How We Do It
When it comes to writing, the question we are asked more than any other is "How in the world do two people write a book together?" Although we’ve been at this gig for twenty years, and the “how” of this process seems hardly noteworthy to us, it remains the thing people are most curious about. In the beginning, we were really surprised by the question—we hadn’t thought about the “how,” and were completely unprepared with an answer. For us, writing in tandem evolved in the same completely organic, and equally inexplicable way as our friendship had—so it seemed perfectly natural.
Although we met in a profession where we should have been rivals (We were both plus-size models—the only two blacks in our NYC agency and therefore direct competition.) but we realized quickly that we had a lot in common—including a love of books, and we cracked each other up. We cooked up a number of projects together (a fashion newsletter and a short-lived magazine) before we got around to writing Tryin' to sleep in the Bed You made, and discovered that we work seamlessly, almost like we shared halves of the same brain. When the magazine folded without any notice, (and we got over our pity party) we knew that we had to keep working together.
Months and dozens of ideas later, we found ourselves back at the beginning--something we each had fallen in love with as children--fiction. We had both been English majors in college, but more than that, after years of gobbling books like popcorn, we each had strong feelings about what made a good story—and what didn’t. And for reasons we still can’t quite figure out, we decided to attempt writing a novel together. Who had the idea first? Your guess is as good as ours. But no tried to talk us out of it, we talked ourselves into it.
Now seven co-written novels later, before we begin a book, we do the same thing---get together and talk--something we do endlessly anyway. Our conversations lead to a plot, and characters we end up knowing as well as we know each other and eventually an outline. And no--our stories are not autobiographical although we use our own emotions and experience to give the characters reactions that feel real.
In order to make the process work we have to be in the same place. That's how the vibe happens. Sometimes we're side by side at the desktop PC, sharing the keyboard---passing it off to whoever has the hot hand. Other times one is at the laptop and the other at the desk and we're both writing the same section. We come together, read each other's material and weave them together, a sentence or two at a time. We can also write within the same chapter, one going from the beginning to the middle the other from the middle to the end. Then, we exchange sections, add at least two cents to what the other has done, and finally join them. The crazy part is we never know how it will progress each day—we sometimes use all of these methods in a single session. Our aim is for the book to have one, coherent voice. People are often sure they will be able to detect a change in style, or guess who wrote a particular part, but so far, nobody has, not even our editor.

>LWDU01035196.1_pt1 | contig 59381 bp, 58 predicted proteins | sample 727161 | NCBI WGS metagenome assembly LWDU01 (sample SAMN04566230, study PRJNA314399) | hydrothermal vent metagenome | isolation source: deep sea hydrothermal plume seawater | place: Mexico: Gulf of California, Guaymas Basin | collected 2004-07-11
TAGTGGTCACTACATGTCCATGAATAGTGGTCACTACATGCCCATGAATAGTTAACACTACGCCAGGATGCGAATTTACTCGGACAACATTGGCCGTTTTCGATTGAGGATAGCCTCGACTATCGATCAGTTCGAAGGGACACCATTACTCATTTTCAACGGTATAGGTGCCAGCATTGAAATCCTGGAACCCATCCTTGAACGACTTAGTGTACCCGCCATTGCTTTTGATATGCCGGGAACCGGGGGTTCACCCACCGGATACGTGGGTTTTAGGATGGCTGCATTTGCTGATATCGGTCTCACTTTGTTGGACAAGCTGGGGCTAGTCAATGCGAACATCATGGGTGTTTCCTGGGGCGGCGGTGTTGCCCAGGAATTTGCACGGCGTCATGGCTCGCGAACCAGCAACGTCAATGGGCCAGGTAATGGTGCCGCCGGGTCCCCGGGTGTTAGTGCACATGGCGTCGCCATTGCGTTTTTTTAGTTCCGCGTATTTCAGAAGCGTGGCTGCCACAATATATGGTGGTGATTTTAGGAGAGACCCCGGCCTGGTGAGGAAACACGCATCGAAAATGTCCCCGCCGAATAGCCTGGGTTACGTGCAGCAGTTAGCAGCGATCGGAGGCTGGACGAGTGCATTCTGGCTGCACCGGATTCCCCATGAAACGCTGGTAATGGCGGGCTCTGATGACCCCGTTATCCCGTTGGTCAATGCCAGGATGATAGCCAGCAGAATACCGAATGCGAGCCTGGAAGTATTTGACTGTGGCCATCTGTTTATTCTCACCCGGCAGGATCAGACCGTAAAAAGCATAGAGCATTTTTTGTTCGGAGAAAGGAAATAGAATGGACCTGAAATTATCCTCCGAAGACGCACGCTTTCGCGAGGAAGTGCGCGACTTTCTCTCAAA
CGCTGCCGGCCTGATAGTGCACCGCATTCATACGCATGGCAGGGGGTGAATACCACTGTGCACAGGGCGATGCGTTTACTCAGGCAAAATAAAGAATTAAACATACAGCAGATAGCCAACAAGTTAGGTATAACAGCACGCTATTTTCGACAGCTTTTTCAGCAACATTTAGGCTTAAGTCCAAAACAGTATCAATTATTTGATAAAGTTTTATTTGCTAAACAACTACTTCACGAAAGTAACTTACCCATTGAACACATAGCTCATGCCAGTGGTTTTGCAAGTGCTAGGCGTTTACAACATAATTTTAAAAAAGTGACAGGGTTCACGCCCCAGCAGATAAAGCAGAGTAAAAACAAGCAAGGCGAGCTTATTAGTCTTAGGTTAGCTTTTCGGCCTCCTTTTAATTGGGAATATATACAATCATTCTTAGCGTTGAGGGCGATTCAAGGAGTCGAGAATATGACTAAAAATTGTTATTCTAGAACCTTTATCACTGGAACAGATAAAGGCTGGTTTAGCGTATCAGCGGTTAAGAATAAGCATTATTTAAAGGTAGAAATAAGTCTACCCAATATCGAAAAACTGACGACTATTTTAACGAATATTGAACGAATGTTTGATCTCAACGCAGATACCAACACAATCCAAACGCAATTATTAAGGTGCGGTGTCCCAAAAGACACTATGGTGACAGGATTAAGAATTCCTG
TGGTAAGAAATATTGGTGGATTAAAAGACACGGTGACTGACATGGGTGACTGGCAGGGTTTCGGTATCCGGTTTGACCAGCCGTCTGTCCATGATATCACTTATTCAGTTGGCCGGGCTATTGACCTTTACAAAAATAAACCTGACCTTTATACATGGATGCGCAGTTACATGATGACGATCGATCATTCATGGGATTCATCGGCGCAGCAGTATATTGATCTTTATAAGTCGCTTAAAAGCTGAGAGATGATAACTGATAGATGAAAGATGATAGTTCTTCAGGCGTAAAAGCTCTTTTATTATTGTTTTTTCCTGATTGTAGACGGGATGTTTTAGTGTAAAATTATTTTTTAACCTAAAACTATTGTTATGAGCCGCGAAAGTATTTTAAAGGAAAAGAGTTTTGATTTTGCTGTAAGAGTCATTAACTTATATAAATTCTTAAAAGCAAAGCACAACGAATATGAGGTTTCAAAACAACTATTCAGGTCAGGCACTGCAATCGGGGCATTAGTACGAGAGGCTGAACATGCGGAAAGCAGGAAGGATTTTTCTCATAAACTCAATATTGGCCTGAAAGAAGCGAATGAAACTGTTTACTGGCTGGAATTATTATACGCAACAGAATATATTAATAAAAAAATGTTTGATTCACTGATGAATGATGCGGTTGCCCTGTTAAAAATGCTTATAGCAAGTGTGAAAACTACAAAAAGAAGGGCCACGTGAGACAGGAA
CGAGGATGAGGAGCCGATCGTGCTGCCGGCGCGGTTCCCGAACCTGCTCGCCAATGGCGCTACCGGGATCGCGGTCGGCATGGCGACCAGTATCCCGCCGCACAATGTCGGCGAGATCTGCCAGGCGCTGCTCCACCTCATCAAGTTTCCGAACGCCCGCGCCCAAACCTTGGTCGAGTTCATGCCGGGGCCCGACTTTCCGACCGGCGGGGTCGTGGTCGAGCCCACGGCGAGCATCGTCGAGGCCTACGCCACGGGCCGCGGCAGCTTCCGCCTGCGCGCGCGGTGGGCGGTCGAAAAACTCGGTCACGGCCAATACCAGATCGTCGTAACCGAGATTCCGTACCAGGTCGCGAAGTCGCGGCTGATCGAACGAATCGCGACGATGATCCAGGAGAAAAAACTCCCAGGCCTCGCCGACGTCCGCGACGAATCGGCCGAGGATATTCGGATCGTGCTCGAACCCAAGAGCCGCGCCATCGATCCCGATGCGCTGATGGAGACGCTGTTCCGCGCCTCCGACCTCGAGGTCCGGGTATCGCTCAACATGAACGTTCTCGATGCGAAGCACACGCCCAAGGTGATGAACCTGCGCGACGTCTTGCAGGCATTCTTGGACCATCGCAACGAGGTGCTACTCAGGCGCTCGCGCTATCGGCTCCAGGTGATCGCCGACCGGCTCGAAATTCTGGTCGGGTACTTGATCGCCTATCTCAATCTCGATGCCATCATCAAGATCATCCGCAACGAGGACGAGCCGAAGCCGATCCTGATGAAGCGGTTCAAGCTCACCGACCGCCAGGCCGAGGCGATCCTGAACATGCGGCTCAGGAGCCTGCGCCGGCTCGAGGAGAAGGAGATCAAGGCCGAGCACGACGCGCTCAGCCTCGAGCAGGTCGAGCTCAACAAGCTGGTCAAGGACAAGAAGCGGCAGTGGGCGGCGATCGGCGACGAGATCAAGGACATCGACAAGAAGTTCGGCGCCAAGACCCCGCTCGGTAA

Both our personal friendship and our professional relationship hinge on caring, trust and respect. When we write, our egos are checked at the door. We shed our selves and move into the plot, characters and language of the story. The work is never about us, it's about crafting a story word by word, sentence by sentence, that makes the reader care, maybe even makes them angry with a character. And based on the thousands of letters and emails we have received we know how strongly readers relate to the struggles, life lessons and thick-and-thin relationships we give our characters. That means we’re doing our job. We know that each of us could write a book on her own, but it's a special gift to be able to do it together and we hope we’ll be tag team storytelling for a long time.
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Thanks Virginia and Donna for taking time out of your busy schedules to be this week's Writer Wednesday guests. I think it is amazing how well you both write together. After reading Uptown and then your writing process I was even more amazed. There is no point where I could detect a change in style or perspective.
More information about Virginia DeBerry and Donna Grant:
Thanks also to all of you who took time out of your day to stop by. Your support is always appreciated.
If you would like more info about this series, please see Writer Wednesday: The Intro
Kristin : )